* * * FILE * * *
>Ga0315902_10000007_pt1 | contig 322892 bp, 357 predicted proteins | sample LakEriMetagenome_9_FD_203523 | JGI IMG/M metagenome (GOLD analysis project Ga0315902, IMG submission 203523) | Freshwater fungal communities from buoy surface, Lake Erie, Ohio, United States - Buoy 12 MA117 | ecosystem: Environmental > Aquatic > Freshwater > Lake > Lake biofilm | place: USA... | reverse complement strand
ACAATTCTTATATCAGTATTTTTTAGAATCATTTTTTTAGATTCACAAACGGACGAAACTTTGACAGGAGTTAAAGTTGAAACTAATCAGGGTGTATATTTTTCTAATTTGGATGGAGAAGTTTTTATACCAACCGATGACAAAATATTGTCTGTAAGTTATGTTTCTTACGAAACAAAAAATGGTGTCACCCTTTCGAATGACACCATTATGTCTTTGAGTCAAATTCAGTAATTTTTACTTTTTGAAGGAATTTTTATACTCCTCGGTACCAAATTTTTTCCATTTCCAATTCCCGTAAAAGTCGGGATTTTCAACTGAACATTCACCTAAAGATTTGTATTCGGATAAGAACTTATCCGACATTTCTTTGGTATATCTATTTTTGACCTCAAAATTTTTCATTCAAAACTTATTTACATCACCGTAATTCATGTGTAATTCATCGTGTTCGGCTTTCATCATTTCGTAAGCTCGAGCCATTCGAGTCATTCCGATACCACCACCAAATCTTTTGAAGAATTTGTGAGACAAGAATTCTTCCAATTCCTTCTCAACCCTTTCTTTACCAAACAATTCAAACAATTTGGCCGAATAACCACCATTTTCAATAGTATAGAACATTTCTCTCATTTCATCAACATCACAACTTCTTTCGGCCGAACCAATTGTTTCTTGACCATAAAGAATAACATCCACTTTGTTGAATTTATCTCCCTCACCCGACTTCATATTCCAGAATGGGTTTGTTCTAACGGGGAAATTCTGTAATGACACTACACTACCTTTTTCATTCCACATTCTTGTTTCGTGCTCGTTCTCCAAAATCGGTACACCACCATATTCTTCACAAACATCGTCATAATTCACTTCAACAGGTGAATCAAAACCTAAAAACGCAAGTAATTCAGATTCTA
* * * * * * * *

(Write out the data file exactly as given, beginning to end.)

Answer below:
>Ga0315902_10000007_pt1 | contig 322892 bp, 357 predicted proteins | sample LakEriMetagenome_9_FD_203523 | JGI IMG/M metagenome (GOLD analysis project Ga0315902, IMG submission 203523) | Freshwater fungal communities from buoy surface, Lake Erie, Ohio, United States - Buoy 12 MA117 | ecosystem: Environmental > Aquatic > Freshwater > Lake > Lake biofilm | place: USA... | reverse complement strand
ACAATTCTTATATCAGTATTTTTTAGAATCATTTTTTTAGATTCACAAACGGACGAAACTTTGACAGGAGTTAAAGTTGAAACTAATCAGGGTGTATATTTTTCTAATTTGGATGGAGAAGTTTTTATACCAACCGATGACAAAATATTGTCTGTAAGTTATGTTTCTTACGAAACAAAAAATGGTGTCACCCTTTCGAATGACACCATTATGTCTTTGAGTCAAATTCAGTAATTTTTACTTTTTGAAGGAATTTTTATACTCCTCGGTACCAAATTTTTTCCATTTCCAATTCCCGTAAAAGTCGGGATTTTCAACTGAACATTCACCTAAAGATTTGTATTCGGATAAGAACTTATCCGACATTTCTTTGGTATATCTATTTTTGACCTCAAAATTTTTCATTCAAAACTTATTTACATCACCGTAATTCATGTGTAATTCATCGTGTTCGGCTTTCATCATTTCGTAAGCTCGAGCCATTCGAGTCATTCCGATACCACCACCAAATCTTTTGAAGAATTTGTGAGACAAGAATTCTTCCAATTCCTTCTCAACCCTTTCTTTACCAAACAATTCAAACAATTTGGCCGAATAACCACCATTTTCAATAGTATAGAACATTTCTCTCATTTCATCAACATCACAACTTCTTTCGGCCGAACCAATTGTTTCTTGACCATAAAGAATAACATCCACTTTGTTGAATTTATCTCCCTCACCCGACTTCATATTCCAGAATGGGTTTGTTCTAACGGGGAAATTCTGTAATGACACTACACTACCTTTTTCATTCCACATTCTTGTTTCGTGCTCGTTCTCCAAAATCGGTACACCACCATATTCTTCACAAACATCGTCATAATTCACTTCAACAGGTGAATCAAAACCTAAAAACGCAAGTAATTCAGATTCTA